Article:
On May 11, 2021, the Biden administration approved the US’s first large-scale offshore wind farm. The Vineyard Wind windfarm will be constructed 24 km south of Martha’s Vineyard off the coast of Massachusetts and will generate 800 Megawatts (MW) at peak power when operational in 2024. The construction of the windfarm is just the first step in an ambitious US program which has set a target of installing 30 Gigawatts (GW) of offshore wind capacity by 2030, most of which will be located in the Atlantic off the coast of the northeastern states.
New York governor Kathy Hochul has moved fast. She aims to leverage private capital adding more than $2 billion to the state’s economy. “New York has the strongest offshore wind energy market along the eastern seaboard,” she declares, “enabling us to be the offshore wind supply chain hub for other projects up and down the coast.”
European governments recognised the huge potential of offshore wind power more than a decade ago. Europe now has 116 offshore windfarms with a total installed capacity of 25 GW. In 2020, a further 2.9 GW of offshore capacity was added: generated by 356 new turbines across nine windfarms. The European Union has set a target of 60 GW of installed wind power capacity by 2030. This figure doesn’t include the brexited UK which has its own target of 40 GW of wind power operational by 2030.
To put these numbers in perspective in relation to the nuclear power now generated in Canada, it takes roughly twice as much windfarm installed capacity to generate the same power as a nuclear power plant. To substitute for the 13.5 GW of power generated by the nuclear plants in Ontario and New Brunswick would therefore require about 27 GW of offshore wind installed capacity. A Canadian target of 30 GW of offshore wind power capacity easily meets this threshold; and with enough spare capacity to enable shutting down the coal-fired power plants in Nova Scotia and New Brunswick.
The offshore wind regime of Atlantic Canada is stronger than that of northern Europe and the UK. Moreover, compared to the US northeast coast, Canada has access to a much larger offshore area where windspeeds exceed 10 m/s at 100 metres elevation. The available power of this inexhaustible resource is huge: the US Department of Energy has estimated the technically feasible wind power potential along the US Atlantic coast at 1100 GW, which is more than 10 times the total electrical power now generated by all the provinces in eastern Canada. Given the higher mean windspeeds and the greater resource area of the Atlantic provinces, Canada’s offshore wind power potential is likely to be substantially greater than the US.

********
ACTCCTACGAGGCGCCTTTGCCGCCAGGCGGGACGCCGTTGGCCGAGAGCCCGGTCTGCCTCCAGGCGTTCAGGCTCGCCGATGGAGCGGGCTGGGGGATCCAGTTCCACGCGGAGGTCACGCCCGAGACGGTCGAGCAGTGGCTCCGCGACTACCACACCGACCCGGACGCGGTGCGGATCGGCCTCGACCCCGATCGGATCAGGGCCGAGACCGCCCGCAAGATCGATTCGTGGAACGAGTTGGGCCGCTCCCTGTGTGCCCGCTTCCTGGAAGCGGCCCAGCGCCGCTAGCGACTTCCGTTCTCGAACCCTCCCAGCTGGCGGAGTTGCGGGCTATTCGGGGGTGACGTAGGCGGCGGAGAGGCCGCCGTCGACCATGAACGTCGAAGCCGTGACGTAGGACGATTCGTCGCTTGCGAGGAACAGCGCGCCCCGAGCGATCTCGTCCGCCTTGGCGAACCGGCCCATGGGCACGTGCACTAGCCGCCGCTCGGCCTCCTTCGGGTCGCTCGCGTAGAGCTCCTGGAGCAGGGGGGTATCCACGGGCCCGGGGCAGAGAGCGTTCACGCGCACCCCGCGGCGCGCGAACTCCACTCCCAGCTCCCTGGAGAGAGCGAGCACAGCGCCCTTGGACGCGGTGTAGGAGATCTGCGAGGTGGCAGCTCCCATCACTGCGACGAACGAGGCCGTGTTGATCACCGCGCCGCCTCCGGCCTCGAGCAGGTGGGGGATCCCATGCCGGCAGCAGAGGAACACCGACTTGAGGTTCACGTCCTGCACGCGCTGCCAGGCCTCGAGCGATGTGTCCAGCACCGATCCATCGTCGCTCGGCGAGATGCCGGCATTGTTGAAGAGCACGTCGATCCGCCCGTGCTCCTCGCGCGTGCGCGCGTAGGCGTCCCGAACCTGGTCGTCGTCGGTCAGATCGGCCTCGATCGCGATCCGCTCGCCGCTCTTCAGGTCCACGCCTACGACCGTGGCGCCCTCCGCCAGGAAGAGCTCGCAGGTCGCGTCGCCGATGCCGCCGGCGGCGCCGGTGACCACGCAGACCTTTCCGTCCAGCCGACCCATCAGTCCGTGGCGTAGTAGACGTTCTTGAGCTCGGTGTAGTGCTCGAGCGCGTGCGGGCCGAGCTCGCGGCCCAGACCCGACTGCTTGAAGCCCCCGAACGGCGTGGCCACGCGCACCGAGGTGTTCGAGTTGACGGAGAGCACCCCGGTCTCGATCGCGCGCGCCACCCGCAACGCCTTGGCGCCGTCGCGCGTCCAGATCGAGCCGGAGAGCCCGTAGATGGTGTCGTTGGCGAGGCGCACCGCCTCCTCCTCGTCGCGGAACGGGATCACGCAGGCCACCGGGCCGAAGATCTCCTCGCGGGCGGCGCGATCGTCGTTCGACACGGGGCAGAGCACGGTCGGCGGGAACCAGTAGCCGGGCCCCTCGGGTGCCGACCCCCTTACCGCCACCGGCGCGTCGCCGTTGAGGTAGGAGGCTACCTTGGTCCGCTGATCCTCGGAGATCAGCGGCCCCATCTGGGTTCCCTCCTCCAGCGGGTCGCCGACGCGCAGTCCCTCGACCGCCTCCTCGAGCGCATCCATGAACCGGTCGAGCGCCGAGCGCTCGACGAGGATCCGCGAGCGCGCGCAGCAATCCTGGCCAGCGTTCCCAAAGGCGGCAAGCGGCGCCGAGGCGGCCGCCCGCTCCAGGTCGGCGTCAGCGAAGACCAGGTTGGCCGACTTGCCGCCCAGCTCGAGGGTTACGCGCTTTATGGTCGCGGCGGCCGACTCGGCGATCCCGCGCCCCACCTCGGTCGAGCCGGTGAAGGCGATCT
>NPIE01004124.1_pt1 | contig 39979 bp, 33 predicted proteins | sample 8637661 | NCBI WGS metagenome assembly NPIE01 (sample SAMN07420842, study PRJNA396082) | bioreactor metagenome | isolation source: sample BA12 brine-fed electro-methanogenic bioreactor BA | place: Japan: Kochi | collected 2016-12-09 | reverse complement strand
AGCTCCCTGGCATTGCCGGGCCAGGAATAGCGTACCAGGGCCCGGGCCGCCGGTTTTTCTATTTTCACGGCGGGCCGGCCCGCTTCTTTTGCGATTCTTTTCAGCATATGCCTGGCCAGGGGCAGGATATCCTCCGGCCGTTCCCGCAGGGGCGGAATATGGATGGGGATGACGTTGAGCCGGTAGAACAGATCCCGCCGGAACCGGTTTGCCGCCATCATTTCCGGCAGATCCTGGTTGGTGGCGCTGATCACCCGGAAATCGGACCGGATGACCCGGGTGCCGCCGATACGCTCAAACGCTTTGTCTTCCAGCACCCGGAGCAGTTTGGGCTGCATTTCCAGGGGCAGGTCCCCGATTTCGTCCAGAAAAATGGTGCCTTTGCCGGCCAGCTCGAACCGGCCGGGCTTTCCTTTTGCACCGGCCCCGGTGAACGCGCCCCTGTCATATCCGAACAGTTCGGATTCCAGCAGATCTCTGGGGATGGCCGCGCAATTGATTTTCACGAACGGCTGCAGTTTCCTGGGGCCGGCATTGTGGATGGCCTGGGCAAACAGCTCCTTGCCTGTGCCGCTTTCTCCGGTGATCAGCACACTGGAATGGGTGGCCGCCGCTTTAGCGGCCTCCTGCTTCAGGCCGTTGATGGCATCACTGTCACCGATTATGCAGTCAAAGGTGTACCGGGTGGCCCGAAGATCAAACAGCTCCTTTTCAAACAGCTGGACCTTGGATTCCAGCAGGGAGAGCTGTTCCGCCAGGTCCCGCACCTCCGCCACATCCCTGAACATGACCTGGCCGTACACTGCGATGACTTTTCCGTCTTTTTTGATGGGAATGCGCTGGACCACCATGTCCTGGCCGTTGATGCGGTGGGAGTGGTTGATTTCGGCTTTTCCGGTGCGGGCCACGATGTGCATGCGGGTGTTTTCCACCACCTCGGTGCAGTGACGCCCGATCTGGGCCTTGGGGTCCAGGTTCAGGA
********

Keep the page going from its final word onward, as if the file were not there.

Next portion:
The cost of electricity from offshore wind has fallen dramatically in recent years as developers have installed larger and more efficient turbines. The documented first-year (2022) price for delivery of offshore wind generation and renewable energy certificates under the Vineyard Wind power purchase agreement (PPA) is between $65 and $74 USD/MWh, which converts to between 8.3 and 9.6 cents CAD/kWh. The last UK auction awarded 5.5 GW of new offshore wind projects at strike prices between 6.8 cents and 7.2 cents CAD/kWh.
A significant problem remains, however. Wind power, like solar energy, is intermittent. Coupling photovoltaic and wind power installations to energy storage systems is essential and should be regarded as part and parcel of the deployment of utility-scale solar and wind.
Megawatt-scale lithium-ion batteries are rapidly increasing in size as costs fall. The first, in 2017, was Tesla’s spectacular 100 MW battery in Australia near Adelaide. Four years later, in December 2021, Florida Power and Light powered up a 409 MW/900 MWh battery at the Manatee Energy Storage Center in Florida. However, batteries are short duration, storing electricity for only a few hours. For longer duration storage, pumped storage hydropower (PSH) is by far the best option.